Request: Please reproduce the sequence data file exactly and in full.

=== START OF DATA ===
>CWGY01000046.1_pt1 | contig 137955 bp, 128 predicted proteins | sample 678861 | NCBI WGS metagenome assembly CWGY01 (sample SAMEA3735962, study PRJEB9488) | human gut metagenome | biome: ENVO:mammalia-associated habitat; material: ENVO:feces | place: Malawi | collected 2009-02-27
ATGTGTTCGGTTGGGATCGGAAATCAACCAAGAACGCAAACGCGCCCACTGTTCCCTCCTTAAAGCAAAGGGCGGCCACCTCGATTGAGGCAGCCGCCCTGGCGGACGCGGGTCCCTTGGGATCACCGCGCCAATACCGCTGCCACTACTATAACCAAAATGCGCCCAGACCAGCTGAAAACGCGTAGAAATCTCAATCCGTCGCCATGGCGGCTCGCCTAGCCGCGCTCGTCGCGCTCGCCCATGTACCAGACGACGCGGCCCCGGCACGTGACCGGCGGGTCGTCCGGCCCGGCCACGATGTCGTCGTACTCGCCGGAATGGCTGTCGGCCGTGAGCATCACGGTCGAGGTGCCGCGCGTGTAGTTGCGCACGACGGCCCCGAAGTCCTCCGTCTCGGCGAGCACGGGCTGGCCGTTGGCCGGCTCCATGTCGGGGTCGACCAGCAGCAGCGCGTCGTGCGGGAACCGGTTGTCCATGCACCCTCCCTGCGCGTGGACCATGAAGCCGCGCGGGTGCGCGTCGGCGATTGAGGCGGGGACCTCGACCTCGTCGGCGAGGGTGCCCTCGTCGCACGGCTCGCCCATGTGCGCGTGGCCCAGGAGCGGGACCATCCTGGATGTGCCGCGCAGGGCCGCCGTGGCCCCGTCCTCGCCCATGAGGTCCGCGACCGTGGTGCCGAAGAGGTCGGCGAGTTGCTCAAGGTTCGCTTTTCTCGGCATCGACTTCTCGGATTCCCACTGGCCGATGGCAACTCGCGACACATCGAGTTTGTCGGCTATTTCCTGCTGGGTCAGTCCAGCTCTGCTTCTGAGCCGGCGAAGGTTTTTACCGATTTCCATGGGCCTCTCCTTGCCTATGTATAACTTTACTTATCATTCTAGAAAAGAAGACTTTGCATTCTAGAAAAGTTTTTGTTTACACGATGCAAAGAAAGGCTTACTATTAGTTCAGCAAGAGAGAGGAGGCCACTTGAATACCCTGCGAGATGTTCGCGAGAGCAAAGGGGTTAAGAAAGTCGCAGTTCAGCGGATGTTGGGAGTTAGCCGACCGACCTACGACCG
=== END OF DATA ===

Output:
>CWGY01000046.1_pt1 | contig 137955 bp, 128 predicted proteins | sample 678861 | NCBI WGS metagenome assembly CWGY01 (sample SAMEA3735962, study PRJEB9488) | human gut metagenome | biome: ENVO:mammalia-associated habitat; material: ENVO:feces | place: Malawi | collected 2009-02-27
ATGTGTTCGGTTGGGATCGGAAATCAACCAAGAACGCAAACGCGCCCACTGTTCCCTCCTTAAAGCAAAGGGCGGCCACCTCGATTGAGGCAGCCGCCCTGGCGGACGCGGGTCCCTTGGGATCACCGCGCCAATACCGCTGCCACTACTATAACCAAAATGCGCCCAGACCAGCTGAAAACGCGTAGAAATCTCAATCCGTCGCCATGGCGGCTCGCCTAGCCGCGCTCGTCGCGCTCGCCCATGTACCAGACGACGCGGCCCCGGCACGTGACCGGCGGGTCGTCCGGCCCGGCCACGATGTCGTCGTACTCGCCGGAATGGCTGTCGGCCGTGAGCATCACGGTCGAGGTGCCGCGCGTGTAGTTGCGCACGACGGCCCCGAAGTCCTCCGTCTCGGCGAGCACGGGCTGGCCGTTGGCCGGCTCCATGTCGGGGTCGACCAGCAGCAGCGCGTCGTGCGGGAACCGGTTGTCCATGCACCCTCCCTGCGCGTGGACCATGAAGCCGCGCGGGTGCGCGTCGGCGATTGAGGCGGGGACCTCGACCTCGTCGGCGAGGGTGCCCTCGTCGCACGGCTCGCCCATGTGCGCGTGGCCCAGGAGCGGGACCATCCTGGATGTGCCGCGCAGGGCCGCCGTGGCCCCGTCCTCGCCCATGAGGTCCGCGACCGTGGTGCCGAAGAGGTCGGCGAGTTGCTCAAGGTTCGCTTTTCTCGGCATCGACTTCTCGGATTCCCACTGGCCGATGGCAACTCGCGACACATCGAGTTTGTCGGCTATTTCCTGCTGGGTCAGTCCAGCTCTGCTTCTGAGCCGGCGAAGGTTTTTACCGATTTCCATGGGCCTCTCCTTGCCTATGTATAACTTTACTTATCATTCTAGAAAAGAAGACTTTGCATTCTAGAAAAGTTTTTGTTTACACGATGCAAAGAAAGGCTTACTATTAGTTCAGCAAGAGAGAGGAGGCCACTTGAATACCCTGCGAGATGTTCGCGAGAGCAAAGGGGTTAAGAAAGTCGCAGTTCAGCGGATGTTGGGAGTTAGCCGACCGACCTACGACCG